Wednesday, November 11, 2015
Not only is it Veteran's day today, but it is the memorial of St. Martin of Tours, a soldier in the "Army of God" who is the patron saint of soldiers.
Saint Martin was born to pagan parents in Hungary. When he was fifteen years old, he was enrolled in the Roman armies and went to serve in Gaul, the land he was predestined to evangelize one day.
The most famous episode of this period in his life is his meeting with a poor man almost naked in the dead of winter, and trembling with cold. Martin did not have a penny to give him, but he remembered the text of the Gospel: “I was naked, and you clothed Me.”
“My friend,” he said, “I have nothing but my weapons and my garments.”
And taking up his sword, he divided his cloak into two parts and gave one to the beggar.
The following night he saw Jesus Christ in a dream, clothed with this half-cloak and saying to His Angels: “It is Martin, still a catechumen, who covered Me.”
Soon afterwards he was baptized.
Charity, purity, and bravery distinguished the life of the young soldier. He was discharged from the army at the age of twenty. Martin succeeded in converting his mother, but was driven from his home by the Arians and took refuge with Saint Hilary, Bishop of Poitiers.
He founded the monastery of Ligugé, the first in Gaul. The brilliance of his holiness and his miracles resulted in his being selected as the Bishop of Tours, despite his resistance. His flock, though Christian in name, were still pagan at heart. Martin destroyed the heathen temples and groves, and through his preaching and miracles converted the people. His power over demons was extraordinary. Idolatry never recovered from the blows given to it by Saint Martin.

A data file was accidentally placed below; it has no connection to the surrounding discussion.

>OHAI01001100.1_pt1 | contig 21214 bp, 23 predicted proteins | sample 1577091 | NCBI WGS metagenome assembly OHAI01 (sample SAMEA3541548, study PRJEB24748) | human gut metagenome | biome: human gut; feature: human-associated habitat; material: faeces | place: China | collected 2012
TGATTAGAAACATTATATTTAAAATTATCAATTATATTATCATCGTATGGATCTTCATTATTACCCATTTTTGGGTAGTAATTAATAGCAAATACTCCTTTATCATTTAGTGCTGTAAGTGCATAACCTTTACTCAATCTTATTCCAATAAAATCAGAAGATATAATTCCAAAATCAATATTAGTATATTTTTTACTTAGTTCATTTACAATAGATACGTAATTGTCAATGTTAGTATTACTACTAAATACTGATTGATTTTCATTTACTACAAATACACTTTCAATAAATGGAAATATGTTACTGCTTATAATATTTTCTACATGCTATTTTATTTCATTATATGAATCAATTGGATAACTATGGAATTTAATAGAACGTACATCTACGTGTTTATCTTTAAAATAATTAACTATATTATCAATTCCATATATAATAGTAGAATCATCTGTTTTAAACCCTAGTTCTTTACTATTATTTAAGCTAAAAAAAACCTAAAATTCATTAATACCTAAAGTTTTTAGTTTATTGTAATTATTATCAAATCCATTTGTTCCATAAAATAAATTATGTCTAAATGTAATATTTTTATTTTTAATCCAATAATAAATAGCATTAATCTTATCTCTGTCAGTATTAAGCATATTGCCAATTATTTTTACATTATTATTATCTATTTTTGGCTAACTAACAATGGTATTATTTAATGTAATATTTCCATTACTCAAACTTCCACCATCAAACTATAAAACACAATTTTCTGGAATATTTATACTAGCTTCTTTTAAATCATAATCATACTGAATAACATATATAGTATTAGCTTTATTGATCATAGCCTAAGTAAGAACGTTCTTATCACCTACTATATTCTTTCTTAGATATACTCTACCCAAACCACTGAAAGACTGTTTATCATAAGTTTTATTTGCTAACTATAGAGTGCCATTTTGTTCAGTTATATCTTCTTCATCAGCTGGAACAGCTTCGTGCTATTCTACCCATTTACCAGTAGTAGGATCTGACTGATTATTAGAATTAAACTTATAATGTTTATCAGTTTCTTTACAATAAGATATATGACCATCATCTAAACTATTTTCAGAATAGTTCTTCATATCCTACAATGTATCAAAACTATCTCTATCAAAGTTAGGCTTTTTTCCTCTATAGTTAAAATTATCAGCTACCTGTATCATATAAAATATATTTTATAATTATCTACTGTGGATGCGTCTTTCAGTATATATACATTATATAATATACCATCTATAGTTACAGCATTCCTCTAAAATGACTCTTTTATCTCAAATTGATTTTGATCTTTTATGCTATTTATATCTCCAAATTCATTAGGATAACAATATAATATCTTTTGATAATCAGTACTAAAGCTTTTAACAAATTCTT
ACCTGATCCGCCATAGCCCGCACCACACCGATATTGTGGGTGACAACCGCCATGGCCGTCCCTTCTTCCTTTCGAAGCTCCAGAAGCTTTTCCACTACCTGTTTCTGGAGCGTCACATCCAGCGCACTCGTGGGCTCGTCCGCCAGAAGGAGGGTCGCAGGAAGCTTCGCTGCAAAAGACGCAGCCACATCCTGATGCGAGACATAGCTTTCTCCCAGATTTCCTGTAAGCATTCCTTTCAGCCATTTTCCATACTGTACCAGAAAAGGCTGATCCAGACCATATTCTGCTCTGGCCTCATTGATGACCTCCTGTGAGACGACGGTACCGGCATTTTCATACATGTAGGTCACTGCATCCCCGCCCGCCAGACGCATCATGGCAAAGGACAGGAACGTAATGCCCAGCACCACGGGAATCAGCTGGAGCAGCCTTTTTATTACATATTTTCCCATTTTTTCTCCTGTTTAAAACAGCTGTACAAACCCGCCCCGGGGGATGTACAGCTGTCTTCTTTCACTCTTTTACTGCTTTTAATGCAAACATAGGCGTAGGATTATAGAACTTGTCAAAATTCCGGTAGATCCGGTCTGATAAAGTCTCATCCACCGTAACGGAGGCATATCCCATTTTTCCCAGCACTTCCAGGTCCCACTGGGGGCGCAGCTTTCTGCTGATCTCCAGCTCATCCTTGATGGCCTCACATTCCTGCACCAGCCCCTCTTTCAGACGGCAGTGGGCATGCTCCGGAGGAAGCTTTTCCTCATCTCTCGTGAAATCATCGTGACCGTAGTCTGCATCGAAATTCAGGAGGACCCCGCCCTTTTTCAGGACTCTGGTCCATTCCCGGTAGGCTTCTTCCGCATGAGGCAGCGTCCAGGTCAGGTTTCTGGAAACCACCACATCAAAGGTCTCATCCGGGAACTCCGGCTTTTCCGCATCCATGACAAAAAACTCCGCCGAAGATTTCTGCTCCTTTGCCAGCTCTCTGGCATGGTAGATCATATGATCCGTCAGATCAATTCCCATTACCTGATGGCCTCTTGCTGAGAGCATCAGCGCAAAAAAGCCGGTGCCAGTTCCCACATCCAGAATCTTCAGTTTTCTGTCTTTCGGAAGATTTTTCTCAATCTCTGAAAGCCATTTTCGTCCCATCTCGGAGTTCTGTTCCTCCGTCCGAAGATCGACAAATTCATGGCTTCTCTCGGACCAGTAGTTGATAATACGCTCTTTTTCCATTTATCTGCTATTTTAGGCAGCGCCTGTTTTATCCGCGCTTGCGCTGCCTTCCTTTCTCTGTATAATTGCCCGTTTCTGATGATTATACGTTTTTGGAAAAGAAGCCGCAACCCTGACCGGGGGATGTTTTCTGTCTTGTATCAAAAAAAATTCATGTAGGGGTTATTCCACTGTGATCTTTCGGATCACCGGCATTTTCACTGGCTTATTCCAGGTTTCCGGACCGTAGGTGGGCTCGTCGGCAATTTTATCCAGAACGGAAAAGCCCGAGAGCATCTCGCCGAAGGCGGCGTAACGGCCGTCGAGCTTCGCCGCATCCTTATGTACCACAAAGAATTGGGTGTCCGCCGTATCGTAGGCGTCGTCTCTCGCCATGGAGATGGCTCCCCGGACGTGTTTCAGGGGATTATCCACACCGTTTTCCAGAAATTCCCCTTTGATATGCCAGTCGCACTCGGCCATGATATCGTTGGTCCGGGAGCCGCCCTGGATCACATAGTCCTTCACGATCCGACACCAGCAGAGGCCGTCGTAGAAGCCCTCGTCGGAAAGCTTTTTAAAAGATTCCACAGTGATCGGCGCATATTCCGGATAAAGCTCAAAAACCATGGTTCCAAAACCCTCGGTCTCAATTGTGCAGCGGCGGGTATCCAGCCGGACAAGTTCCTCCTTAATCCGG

After renewing his diocese, Martin felt the calling to journey outside its boundaries. Clothed in a poor tunic and a rude cloak, and seated on an ass, accompanied only by a few religious, he left like a poor missionary to evangelize the countryside. He passed through all of the provinces of Gaul, and neither mountains, nor rivers, nor dangers of any description stopped him. He was a faithful and victorious apostle of the Lord, which resulted in his earning the title of the Light and the Apostle of Gaul.
St. Martin of Tours is the patron of beggars; cavalry; equestrians; France; geese; horse men; horses; hotel-keepers; innkeepers; Mainz, Germany; quartermasters; reformed alcoholics; riders; soldiers; tailors; vintners; wine growers; and wine makers. He is also the patron against: poverty and alcoholism.
Prayer to St. Martin of Tours for our soldiers
St. Martin, you were first a soldier like your father. Converted to the Church, you became a soldier of Christ, a priest and then a Bishop of Tours. Lover of the poor, and model for pagans and Christians alike, protect our soldiers at all times. Make them strong, just, and charitable, always aiming at establishing peace on earth. Amen.
Prayer to continue to fight for God
Lord, if your people still have need of my services, I will not avoid the toil. Your will be done. I have fought the good fight long enough. Yet if you bid me continue to hold the battle line in defense of your camp, I will never beg to be excused from failing strength. I will do the work you entrust to me. While you command, I will fight beneath your banner. Amen.
~ St. Martin of Tours
Remember to pray today for all veterans -- both past and present.
My Personal Prayer
Today, Father God, I give You thanks for all those who have courageously fought and died to serve our country and to preserve our many freedoms. I thank you especially for those members of my family who fought to keep our nation free: my dad, who fought in WWII, my brother, who fought in the Viet Nam War, my sister and her husband, who have both served in the military, all my uncles who served in WWII, and all our soldiers, Lord. Thank you for their great sacrifice. Amen.
~ copyright Jean M. Heimann November 2014
I'm participating in #/WorthRevisit Wednesday's with this post.
For more awesome #WorthRevisit posts, head over to the lovely hostesses' Allison Gingras at Reconciled to You and Elizabeth Reardon at Theology is a Verb.